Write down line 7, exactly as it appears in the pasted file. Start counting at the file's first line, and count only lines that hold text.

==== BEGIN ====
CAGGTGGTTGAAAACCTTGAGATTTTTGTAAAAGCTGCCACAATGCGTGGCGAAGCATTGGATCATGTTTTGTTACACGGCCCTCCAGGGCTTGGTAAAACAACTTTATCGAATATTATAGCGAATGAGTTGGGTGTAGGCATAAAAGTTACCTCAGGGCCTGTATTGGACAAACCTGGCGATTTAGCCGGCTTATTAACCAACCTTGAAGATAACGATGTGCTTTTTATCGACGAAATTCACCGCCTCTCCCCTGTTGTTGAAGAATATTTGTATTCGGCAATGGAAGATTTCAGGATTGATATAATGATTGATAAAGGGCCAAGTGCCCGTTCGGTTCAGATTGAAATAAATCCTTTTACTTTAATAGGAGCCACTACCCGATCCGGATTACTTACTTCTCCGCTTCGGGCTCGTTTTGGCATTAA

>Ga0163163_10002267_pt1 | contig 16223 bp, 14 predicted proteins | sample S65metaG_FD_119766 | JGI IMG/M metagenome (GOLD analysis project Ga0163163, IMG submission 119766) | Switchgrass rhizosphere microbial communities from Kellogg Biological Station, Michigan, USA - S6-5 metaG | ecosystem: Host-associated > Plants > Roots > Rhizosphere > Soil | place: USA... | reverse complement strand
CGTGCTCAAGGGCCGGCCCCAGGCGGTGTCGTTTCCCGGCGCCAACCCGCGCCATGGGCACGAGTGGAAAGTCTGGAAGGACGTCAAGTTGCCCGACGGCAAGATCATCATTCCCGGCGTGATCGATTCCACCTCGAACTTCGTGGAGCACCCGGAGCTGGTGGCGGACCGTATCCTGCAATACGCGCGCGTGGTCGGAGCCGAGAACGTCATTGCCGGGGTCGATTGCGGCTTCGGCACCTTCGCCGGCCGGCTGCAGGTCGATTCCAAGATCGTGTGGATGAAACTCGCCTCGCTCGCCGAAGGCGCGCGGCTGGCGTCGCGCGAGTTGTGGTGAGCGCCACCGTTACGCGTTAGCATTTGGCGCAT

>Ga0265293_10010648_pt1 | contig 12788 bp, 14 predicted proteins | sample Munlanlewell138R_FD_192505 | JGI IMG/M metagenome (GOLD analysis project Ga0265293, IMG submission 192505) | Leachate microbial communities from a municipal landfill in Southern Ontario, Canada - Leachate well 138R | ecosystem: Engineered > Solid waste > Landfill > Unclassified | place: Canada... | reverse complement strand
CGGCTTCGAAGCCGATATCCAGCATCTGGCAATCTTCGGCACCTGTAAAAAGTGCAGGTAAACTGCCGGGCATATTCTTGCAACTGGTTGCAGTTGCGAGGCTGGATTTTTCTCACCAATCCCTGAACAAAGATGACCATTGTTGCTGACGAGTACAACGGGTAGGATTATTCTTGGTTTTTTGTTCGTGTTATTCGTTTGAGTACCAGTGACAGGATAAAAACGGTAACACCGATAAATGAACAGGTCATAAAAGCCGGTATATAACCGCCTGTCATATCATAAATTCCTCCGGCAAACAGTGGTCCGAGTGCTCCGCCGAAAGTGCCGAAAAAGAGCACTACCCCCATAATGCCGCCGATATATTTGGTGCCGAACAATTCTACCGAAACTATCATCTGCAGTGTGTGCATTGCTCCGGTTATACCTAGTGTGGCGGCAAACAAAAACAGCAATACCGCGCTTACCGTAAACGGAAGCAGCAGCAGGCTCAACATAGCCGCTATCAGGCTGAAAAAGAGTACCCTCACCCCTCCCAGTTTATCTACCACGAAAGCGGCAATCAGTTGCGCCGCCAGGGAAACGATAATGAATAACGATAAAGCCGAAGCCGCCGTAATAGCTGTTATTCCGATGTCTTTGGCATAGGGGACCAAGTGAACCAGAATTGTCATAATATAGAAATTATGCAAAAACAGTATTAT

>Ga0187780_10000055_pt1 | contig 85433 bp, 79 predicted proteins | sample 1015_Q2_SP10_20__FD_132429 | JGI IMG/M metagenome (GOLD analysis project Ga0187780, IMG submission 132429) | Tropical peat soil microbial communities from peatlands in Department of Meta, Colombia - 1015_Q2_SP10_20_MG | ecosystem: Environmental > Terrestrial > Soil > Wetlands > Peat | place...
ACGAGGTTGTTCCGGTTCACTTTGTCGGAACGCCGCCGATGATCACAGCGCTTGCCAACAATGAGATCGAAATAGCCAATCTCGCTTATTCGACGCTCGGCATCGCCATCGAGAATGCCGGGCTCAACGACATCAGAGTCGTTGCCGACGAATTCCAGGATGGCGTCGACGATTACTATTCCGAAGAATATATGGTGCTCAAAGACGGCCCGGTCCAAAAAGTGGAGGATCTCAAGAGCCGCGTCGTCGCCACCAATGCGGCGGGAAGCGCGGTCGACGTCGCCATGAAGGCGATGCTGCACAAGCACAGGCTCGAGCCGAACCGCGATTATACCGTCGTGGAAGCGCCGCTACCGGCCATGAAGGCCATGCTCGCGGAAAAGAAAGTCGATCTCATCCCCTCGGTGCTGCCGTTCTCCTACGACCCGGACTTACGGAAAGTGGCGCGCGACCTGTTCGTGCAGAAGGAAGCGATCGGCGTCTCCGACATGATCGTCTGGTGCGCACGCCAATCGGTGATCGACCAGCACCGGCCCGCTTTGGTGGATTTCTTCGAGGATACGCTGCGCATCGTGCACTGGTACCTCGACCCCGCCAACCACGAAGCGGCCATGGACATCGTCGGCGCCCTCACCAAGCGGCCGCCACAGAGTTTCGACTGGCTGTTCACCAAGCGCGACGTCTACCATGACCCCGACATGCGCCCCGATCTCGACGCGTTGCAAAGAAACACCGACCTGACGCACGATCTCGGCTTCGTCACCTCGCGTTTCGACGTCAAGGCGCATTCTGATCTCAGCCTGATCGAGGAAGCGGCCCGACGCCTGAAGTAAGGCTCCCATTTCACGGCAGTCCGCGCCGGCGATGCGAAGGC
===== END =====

ACGAGGTTGTTCCGGTTCACTTTGTCGGAACGCCGCCGATGATCACAGCGCTTGCCAACAATGAGATCGAAATAGCCAATCTCGCTTATTCGACGCTCGGCATCGCCATCGAGAATGCCGGGCTCAACGACATCAGAGTCGTTGCCGACGAATTCCAGGATGGCGTCGACGATTACTATTCCGAAGAATATATGGTGCTCAAAGACGGCCCGGTCCAAAAAGTGGAGGATCTCAAGAGCCGCGTCGTCGCCACCAATGCGGCGGGAAGCGCGGTCGACGTCGCCATGAAGGCGATGCTGCACAAGCACAGGCTCGAGCCGAACCGCGATTATACCGTCGTGGAAGCGCCGCTACCGGCCATGAAGGCCATGCTCGCGGAAAAGAAAGTCGATCTCATCCCCTCGGTGCTGCCGTTCTCCTACGACCCGGACTTACGGAAAGTGGCGCGCGACCTGTTCGTGCAGAAGGAAGCGATCGGCGTCTCCGACATGATCGTCTGGTGCGCACGCCAATCGGTGATCGACCAGCACCGGCCCGCTTTGGTGGATTTCTTCGAGGATACGCTGCGCATCGTGCACTGGTACCTCGACCCCGCCAACCACGAAGCGGCCATGGACATCGTCGGCGCCCTCACCAAGCGGCCGCCACAGAGTTTCGACTGGCTGTTCACCAAGCGCGACGTCTACCATGACCCCGACATGCGCCCCGATCTCGACGCGTTGCAAAGAAACACCGACCTGACGCACGATCTCGGCTTCGTCACCTCGCGTTTCGACGTCAAGGCGCATTCTGATCTCAGCCTGATCGAGGAAGCGGCCCGACGCCTGAAGTAAGGCTCCCATTTCACGGCAGTCCGCGCCGGCGATGCGAAGGC